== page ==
The benefits of mending, repairing and remaking
Repairing things seems like one of the skills we’ve neglected in this fast paced high consumption world we’ve been living in. When something breaks we throw it away and get a new, better, faster version instead. It gives us an immediate dopamine rush to have something new that marketeers have tapped into so well. However, the good feeling you get from repairing your own stuff doesn’t wear off as fast.
Not discounting all the environmental benefits of repairing and reusing things you already have, the slow meditative repetition involved in most types of repair and the feeling of accomplishment at having mended something can help reduce anxiety in the same way meditation or mindfulness colouring can. When the world feels out of control repairing something gives you the sense that you can at least put order on one small piece of the world.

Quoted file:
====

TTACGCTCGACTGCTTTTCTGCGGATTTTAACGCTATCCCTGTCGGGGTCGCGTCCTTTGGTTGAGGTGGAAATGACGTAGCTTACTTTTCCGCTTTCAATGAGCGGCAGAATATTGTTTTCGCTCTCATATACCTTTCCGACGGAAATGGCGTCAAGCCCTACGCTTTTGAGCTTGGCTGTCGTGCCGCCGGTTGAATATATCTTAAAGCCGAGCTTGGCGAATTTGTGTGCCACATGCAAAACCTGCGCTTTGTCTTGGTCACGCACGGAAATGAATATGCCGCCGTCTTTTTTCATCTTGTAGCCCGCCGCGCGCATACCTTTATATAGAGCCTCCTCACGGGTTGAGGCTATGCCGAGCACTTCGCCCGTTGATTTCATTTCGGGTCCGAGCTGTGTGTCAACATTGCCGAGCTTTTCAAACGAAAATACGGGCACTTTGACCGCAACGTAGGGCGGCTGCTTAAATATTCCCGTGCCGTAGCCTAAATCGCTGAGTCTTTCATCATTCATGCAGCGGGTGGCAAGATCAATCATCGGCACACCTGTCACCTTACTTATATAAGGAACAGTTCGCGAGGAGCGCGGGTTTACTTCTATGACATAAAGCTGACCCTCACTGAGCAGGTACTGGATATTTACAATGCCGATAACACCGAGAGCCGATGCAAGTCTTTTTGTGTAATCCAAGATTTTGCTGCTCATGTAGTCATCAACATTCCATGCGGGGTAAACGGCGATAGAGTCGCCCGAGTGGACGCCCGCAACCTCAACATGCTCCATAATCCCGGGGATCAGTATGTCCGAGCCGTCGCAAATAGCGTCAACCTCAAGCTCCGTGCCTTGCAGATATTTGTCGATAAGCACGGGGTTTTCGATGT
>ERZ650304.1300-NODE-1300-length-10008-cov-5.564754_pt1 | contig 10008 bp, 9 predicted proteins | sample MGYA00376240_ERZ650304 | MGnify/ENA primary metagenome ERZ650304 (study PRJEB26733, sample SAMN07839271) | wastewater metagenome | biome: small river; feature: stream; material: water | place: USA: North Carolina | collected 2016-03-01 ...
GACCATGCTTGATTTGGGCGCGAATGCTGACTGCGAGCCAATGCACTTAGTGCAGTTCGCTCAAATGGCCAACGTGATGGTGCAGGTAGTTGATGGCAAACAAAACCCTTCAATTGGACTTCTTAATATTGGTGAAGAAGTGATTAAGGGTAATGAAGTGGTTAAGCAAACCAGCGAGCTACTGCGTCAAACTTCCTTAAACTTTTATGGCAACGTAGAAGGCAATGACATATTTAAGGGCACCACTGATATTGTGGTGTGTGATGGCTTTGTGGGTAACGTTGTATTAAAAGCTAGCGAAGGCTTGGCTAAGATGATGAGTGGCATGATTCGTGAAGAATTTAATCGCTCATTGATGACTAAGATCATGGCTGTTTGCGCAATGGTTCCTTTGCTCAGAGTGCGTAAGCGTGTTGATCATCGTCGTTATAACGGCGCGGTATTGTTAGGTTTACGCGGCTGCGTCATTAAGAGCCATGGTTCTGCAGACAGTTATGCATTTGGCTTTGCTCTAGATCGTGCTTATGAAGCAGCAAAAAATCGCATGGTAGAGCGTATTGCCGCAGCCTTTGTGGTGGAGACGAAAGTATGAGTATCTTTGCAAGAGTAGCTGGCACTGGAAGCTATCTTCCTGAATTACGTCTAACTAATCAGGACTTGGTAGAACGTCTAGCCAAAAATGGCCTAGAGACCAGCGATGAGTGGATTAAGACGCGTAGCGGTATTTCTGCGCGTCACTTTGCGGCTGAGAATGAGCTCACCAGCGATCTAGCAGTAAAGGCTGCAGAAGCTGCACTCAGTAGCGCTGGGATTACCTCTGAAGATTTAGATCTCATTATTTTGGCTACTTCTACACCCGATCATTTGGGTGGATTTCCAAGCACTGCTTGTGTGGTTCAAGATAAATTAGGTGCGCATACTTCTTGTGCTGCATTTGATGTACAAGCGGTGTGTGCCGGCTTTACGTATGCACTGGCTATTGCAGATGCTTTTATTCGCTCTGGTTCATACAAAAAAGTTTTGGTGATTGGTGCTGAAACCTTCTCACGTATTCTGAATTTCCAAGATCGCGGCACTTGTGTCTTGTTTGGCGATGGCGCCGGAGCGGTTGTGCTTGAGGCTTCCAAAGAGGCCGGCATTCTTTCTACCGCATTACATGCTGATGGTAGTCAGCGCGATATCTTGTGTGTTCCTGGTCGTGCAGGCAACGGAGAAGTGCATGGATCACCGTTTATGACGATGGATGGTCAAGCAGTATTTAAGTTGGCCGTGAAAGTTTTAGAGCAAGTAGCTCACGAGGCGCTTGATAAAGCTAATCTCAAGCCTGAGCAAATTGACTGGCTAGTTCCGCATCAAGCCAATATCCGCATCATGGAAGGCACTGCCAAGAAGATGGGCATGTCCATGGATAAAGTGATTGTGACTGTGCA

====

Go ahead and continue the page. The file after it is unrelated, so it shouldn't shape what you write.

When we’re all living on our nerves, having to replace a much loved item, whether it got accidentally broken or has just worn out from use, can feel like an insurmountable task. When you drop your favourite mug and break the handle or the moths get into your collection of winter woolies, the world may not actually be ending but it can sure feel like it. Using the New Kintsugi kit to reattach your handle, woolfiller to mend the moth holes, or the remarkable kit to cover up wine stains on your Mother’s damask table cloth not only averts the disaster but adds extra personality to these objects. They become more truly yours and while the results may be slightly wabi sabi, they also document your developing skills.
Investing the time in yourself and your abilities, rather than in your worldly possessions, can lead to a renewed faith in your own capabilities and your resourcefulness. What more could you ask for in life than to feel better able for whatever it might throw at you.